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The Rizzardi family established their first vineyards in Valpolicella in 1649, when Carlo Rizzardi bought the property with a cellar and vineyards.  In 1678 they bottled their first wine. Today, the family holdings amount to over 100 hectares in Bardolino, Valpolicella, and Soave. The winery is famed for offering single vineyard expressions of each of these three iconic regions. Flash to 1783, and Antonio Rizzardi owns and runs the family property. His creation of the garden of Pojega brought the Villa Rizzardi to world fame. The gardens are still famous for their Boxwood theatre, and the stunning Villa Rizzardi’s architecture and landscaping, particularly after the estates restoration in the 1850’s.


The twentieth century would prove to be the most tumultuous in modern European history. However, for the Rizzardi’s it would mean a period of growth and adaptation. In 1913, the union of the Guerrieri and Rizzardi was formalized.  The first vintage of wine under the Guerrieri-Rizzardi was released in 1914. In the aftermath of WWII, Count Antonio Rizzardi modernized the vineyards, moving away from polyculture, to exclusively wine grapes. In the 1970’s, the Soave estate was acquired, along with a cellar in the village of Costeggiola.

When Antonio passed away in 1983, his wife Maria Cristina Rizzardi Loredan was forced into taking over the management of the family operations. It was during her time that the family business expanded their vineyard holdings, developed new wines, and implemented the “Cru” concept to showcase the single vineyards. She would also go on to be awarded the Cavaliere del Lavoro by the Italian Preseident for her work and commitment to olive oil, during her time as the President of the Garda Oil Protection Consortium in the mid 80’s.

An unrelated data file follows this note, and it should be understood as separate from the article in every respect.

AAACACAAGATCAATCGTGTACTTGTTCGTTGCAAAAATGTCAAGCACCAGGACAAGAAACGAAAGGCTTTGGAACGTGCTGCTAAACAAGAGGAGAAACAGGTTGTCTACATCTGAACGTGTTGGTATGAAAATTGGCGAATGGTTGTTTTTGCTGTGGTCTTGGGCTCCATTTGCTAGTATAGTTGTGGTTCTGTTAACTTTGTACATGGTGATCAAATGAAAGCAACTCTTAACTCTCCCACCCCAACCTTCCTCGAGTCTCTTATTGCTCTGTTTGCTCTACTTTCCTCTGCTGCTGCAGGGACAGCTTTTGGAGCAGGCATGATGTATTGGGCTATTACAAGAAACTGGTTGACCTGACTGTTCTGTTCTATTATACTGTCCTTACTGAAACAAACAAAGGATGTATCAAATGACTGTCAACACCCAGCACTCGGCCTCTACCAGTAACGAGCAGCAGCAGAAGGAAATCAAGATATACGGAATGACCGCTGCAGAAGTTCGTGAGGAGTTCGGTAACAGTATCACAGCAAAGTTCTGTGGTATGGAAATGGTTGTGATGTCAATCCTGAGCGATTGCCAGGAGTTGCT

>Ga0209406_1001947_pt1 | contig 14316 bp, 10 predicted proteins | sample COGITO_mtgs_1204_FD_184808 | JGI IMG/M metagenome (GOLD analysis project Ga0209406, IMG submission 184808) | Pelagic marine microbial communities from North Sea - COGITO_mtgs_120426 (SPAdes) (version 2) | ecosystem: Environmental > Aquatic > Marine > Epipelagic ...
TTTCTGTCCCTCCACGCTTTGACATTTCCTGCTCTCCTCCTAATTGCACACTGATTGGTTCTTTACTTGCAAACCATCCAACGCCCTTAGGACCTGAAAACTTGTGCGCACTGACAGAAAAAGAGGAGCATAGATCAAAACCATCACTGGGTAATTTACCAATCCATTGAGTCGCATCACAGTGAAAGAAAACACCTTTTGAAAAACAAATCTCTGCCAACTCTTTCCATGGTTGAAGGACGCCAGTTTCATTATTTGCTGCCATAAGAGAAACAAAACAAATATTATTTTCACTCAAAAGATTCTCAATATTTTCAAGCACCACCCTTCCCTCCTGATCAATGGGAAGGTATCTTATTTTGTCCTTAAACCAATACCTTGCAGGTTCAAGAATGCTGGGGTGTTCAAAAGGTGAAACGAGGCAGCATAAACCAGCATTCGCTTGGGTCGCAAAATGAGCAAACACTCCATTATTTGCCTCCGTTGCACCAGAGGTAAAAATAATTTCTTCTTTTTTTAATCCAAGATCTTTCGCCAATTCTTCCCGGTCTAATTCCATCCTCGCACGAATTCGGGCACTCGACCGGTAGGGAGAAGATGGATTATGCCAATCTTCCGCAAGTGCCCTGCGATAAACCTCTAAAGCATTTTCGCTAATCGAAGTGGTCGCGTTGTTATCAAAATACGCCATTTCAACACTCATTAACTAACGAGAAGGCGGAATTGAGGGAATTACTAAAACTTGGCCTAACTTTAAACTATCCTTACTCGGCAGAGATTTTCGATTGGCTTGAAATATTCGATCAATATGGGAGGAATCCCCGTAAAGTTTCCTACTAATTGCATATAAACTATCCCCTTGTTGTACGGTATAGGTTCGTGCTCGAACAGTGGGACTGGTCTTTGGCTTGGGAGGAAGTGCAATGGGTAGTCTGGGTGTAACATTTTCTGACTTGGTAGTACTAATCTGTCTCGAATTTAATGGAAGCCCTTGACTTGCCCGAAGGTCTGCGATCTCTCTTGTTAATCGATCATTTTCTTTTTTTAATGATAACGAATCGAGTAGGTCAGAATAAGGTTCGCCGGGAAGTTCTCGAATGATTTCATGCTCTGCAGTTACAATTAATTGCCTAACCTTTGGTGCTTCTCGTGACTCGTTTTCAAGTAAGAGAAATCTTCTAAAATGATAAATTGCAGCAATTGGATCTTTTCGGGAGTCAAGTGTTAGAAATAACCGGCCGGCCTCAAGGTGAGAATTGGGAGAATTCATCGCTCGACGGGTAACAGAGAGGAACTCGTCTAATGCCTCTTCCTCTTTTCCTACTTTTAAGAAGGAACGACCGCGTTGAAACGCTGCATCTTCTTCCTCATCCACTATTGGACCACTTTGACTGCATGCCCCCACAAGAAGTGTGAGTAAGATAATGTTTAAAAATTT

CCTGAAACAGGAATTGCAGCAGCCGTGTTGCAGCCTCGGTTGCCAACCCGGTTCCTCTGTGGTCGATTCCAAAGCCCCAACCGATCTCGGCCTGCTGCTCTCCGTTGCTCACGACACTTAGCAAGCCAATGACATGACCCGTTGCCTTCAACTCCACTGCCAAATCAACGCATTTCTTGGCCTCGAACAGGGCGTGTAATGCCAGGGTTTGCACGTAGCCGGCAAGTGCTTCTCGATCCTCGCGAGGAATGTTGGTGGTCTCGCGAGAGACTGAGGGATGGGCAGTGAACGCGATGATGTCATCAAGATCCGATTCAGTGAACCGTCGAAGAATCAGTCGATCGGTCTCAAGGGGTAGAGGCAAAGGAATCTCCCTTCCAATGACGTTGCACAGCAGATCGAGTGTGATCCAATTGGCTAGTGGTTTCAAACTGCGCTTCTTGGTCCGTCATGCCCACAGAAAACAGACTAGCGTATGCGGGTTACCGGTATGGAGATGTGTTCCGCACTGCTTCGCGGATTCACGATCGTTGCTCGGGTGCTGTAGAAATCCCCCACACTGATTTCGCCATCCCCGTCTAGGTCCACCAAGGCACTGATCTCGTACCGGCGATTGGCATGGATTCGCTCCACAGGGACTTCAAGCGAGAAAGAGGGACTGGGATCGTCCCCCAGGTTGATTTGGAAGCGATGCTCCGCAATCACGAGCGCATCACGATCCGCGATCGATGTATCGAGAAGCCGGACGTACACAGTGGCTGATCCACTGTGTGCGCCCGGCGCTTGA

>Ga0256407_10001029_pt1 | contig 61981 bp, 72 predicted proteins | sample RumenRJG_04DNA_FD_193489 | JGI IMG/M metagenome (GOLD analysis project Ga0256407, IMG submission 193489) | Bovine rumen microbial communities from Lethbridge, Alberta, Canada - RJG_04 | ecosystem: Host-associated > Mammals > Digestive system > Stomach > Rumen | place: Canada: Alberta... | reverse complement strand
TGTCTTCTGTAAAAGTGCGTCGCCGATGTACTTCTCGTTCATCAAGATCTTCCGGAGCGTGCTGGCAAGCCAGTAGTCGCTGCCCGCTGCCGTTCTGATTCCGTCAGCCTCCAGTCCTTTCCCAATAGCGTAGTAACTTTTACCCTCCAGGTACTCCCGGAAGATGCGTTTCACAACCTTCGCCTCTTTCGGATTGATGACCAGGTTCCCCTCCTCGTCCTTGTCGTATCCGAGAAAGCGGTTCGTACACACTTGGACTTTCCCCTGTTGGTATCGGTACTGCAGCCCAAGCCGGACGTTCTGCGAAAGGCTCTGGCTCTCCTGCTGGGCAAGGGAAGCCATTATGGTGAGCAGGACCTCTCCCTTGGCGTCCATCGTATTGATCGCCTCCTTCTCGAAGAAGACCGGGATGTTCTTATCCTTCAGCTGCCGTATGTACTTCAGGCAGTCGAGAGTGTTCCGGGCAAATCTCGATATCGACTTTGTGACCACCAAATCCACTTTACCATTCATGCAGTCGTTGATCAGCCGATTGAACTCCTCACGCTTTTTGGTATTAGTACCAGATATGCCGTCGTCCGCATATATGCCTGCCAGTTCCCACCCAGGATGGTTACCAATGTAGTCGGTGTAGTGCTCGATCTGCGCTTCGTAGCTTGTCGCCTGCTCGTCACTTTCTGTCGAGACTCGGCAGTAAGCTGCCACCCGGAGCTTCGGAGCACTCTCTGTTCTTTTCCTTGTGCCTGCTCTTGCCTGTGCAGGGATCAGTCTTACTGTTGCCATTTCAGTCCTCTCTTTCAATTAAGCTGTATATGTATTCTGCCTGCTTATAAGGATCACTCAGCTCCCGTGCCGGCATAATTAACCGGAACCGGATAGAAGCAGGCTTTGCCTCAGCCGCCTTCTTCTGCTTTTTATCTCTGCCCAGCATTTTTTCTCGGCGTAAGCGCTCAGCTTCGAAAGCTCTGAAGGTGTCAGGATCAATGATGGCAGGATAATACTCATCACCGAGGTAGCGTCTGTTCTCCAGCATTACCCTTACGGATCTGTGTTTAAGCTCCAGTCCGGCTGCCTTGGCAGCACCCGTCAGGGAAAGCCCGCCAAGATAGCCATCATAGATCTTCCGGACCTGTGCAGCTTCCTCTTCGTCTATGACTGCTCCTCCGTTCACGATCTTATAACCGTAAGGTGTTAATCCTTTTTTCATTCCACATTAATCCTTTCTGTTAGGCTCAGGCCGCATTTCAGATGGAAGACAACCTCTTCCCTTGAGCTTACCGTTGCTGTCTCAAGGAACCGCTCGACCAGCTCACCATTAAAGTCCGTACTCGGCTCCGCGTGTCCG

During the late 1990’s Giuseppe, Orsola, Olimpia, and Agostino Rizzardi rise to become the next generation to run Guerrieri-Rizzardi. Their focus continues to be the production of estate produced and bottled wines. They continue to increase their vineyard holdings and adapt to the needs of those spaced. Additionally, they have joined the Historical Wine Families’ Association and the Les Henokiens Association, the latter which is an association for 200 plus year old family businesses. Additionally, they have added agrotourismo and hospitality to their operations.


The Valpolicella vineyards amount to some 25 hectares, and along with the cellars are located in Negrar, one of the 5 municipalities of the Valpolicella Classico zone. Only 5 of the 19 municipalties of Valpolicella are located in the Classico subregion. The vineyards themselves are delineated into 25 subplots, and sit an average altitude of 200 meters above sea level.  The soils are clay subsoiled, with a goodish amount of limestone throughout. They are densely planted, and the vines average around 40 years of age. Grape varieties at this site include; Corvina, Corvinone, Rondinella, Barbera, Merlot, and Sangiovese.






3Cru Amarone della Valpolicella Classico


This is made from Corvinone, Corvina, Rondinella, Barbera, and Sangiovese from vines averaging around 35 years of age.  The grapes are sourced from three cru vineyards in the commune of Negrar di Valpolicella. The soils here are clay and sandy, with limestone. The grapes are dried naturally for 3-5 months in the ancient drying rooms at family winery in Negrar di Valpolicella. Fermentation is done in stainless steel under controlled temperatures. The wine is aged 12 months in 225 Liters oak barrels and 24 months in 250 Liter oak barrels. 3Cru is luscious, with black cherry, blackberries, black plumb, black licorice, and dried violets. The mouthfeel is dense and silky, with medium tannins, and moderate acid which adds needed levity. Drink with braised shortribs, black olive tapenade, lamb stew, and wild mushroom ragout.

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